As a choreographer and skilled dancer, Kahi was able to incorporate the usual tenets of dance for female idols back then with American drill team and dance sport, as well as aspects of Historically Black Colleges and University (HBCU) marching bands and Black Greek Letter Organizations (BGLO). It isn’t performativity, there wasn’t a higher arching social change that After School was promoting, but it is a thematic performance that was made their own. It absolutely works and doesn’t feel exploitative.
The exploitative aspect, however, is the rights to choreography. And for a change of pace and scope, the controversy doesn’t involve American content. There was a dispute between Pledis Entertainment and After School, and German choreographer/dancer Camillo Lauricella, over some aspects of “Bang!”’s performance. Lauricella felt that her artistry had been plagiarized whereas Pledis Entertainment felt otherwise. It was necessary to bring this up because it is a part of After School’s history but the true details of this controversy are more-so about the entertainment company’s actions and not necessarily those of After School. Without full confidence in who was involved, I choose to leave this part as-is. I’ve opinions, but they’re about the group, this particular album, and not this. I do encourage you to look a little into it and learn something new. You might find yourself in an unexpected rabbit hole. Interesting, interesting stuff over in Korean entertainment.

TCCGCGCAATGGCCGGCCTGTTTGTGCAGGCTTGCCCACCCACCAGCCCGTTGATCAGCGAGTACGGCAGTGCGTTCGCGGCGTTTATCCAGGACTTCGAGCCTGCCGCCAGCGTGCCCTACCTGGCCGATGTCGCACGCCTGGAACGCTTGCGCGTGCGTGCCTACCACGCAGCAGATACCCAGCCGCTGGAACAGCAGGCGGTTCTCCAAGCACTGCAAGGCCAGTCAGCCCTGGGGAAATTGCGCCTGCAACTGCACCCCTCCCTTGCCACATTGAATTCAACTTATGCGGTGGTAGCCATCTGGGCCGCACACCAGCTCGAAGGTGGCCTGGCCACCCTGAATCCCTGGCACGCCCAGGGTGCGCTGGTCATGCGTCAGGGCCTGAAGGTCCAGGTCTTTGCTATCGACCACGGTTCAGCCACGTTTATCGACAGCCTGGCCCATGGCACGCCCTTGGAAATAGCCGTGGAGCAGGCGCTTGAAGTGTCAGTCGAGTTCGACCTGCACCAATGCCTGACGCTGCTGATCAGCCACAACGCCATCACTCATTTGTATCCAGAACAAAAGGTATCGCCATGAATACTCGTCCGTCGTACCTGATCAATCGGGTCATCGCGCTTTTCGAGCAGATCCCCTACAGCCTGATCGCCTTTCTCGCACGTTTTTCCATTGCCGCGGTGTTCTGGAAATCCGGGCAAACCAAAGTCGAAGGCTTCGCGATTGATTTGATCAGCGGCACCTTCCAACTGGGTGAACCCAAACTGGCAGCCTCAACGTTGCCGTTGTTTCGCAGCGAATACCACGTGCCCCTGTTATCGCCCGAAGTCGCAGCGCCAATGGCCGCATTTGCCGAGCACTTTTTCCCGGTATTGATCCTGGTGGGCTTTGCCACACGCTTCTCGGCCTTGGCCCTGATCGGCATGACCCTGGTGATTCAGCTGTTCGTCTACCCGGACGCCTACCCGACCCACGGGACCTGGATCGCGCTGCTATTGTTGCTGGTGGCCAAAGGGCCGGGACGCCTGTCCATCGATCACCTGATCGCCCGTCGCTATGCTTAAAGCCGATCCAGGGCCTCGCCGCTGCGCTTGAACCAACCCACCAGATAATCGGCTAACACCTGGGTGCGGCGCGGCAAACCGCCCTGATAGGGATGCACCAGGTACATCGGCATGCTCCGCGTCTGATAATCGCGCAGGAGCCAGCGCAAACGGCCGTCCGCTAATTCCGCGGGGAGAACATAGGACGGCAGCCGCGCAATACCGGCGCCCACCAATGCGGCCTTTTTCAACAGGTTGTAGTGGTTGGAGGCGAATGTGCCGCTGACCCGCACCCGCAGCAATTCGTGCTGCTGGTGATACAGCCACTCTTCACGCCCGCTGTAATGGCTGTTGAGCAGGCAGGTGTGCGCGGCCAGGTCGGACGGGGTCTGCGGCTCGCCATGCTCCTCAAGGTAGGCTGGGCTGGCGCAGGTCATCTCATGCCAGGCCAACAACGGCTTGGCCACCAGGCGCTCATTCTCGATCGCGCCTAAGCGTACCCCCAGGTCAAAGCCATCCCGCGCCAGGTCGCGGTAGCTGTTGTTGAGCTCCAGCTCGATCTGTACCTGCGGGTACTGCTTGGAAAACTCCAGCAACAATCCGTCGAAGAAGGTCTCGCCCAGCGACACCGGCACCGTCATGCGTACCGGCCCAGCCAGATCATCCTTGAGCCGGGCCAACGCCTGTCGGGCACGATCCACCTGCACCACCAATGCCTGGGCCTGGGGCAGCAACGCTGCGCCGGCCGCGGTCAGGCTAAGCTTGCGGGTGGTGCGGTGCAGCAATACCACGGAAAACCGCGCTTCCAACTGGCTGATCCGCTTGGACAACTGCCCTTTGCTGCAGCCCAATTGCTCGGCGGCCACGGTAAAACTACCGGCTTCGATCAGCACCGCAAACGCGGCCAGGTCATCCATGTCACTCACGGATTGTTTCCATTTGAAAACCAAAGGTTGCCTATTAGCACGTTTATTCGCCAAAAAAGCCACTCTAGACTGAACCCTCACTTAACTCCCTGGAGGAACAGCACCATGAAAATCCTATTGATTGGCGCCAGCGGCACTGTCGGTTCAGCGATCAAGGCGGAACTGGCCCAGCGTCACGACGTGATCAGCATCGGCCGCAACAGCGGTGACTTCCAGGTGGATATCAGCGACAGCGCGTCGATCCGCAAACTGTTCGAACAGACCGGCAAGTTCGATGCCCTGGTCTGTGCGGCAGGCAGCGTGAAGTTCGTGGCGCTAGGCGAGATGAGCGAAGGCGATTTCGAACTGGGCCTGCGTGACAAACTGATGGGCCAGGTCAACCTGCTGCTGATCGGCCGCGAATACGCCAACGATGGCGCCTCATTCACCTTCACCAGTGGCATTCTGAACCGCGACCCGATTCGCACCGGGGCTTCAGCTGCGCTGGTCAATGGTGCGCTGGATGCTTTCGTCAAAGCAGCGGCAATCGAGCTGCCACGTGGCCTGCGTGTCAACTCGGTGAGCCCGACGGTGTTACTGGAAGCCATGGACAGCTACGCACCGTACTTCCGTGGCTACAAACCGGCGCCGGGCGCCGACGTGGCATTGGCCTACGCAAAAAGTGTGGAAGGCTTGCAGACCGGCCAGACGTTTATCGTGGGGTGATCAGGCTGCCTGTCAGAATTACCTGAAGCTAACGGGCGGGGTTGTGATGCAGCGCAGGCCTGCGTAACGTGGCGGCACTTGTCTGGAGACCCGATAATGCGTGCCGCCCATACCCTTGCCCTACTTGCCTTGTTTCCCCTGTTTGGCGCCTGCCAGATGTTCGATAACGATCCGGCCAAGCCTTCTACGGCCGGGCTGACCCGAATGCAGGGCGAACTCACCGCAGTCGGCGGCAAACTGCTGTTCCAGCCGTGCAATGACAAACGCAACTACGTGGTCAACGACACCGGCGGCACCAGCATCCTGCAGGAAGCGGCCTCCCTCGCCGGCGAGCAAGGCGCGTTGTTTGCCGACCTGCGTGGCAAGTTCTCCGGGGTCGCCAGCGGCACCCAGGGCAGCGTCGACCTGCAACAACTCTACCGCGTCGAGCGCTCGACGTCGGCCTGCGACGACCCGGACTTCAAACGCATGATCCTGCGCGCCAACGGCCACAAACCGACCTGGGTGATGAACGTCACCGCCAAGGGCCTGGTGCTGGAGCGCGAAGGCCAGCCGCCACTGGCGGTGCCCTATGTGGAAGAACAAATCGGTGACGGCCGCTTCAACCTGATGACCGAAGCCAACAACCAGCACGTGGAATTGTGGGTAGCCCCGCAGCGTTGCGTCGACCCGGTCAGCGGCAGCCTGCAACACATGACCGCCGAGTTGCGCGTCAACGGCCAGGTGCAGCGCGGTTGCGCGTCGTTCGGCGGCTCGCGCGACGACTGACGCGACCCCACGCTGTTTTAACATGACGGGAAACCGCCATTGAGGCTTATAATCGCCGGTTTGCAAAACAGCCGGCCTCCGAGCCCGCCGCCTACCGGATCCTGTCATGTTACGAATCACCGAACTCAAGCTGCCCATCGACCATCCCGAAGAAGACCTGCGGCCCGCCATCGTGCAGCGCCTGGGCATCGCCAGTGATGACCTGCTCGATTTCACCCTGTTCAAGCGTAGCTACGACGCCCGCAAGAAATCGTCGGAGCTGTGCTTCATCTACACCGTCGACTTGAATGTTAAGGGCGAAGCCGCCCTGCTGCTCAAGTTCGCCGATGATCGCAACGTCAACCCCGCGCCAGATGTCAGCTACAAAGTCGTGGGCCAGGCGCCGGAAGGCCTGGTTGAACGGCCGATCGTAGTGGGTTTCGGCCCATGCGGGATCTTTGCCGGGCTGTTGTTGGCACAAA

Onto the music. “Bang!” consists of three tracks, “Let’s Do It,” title track “Bang!,” and With U.” The obvious standout is its title track, which also was released in Japan and added to their first studio album. “Let’s Do It” is literally them playing snare drums to ad libs and keyboard accents. It sounds good but watching the video makes it great. They are genuinely playing the drums, maintaining simple formations, and putting on a solid performance for a little over a minute. You immediately fall into the anthemic, pulsing, dance track “Bang!” thereafter. It’s braggadocious and the drumline compliments the production arrangement. The album closes with a slow jam that continues the focus on percussion, though it’s not the live snare drums. Since it’s a pop ballad, the vocals aren’t mind-blowing but the energy fits the project properly. And since “Bang!” was up for consideration for inclusion on “Because of You,” this genuinely could’ve been another A and B side project.
K-pop fans on a scale of 1 to 5 with 5 being essential listening and 1 not worth mentioning, the A3Day rating on this is a 5. This single album isn’t even 12 minutes, longer than some episodes of this very podcast, and should be in your streaming playlists fully. I hope that things continue to go up from here for the ladies! I’ll catch you in the next episode, bye y’all.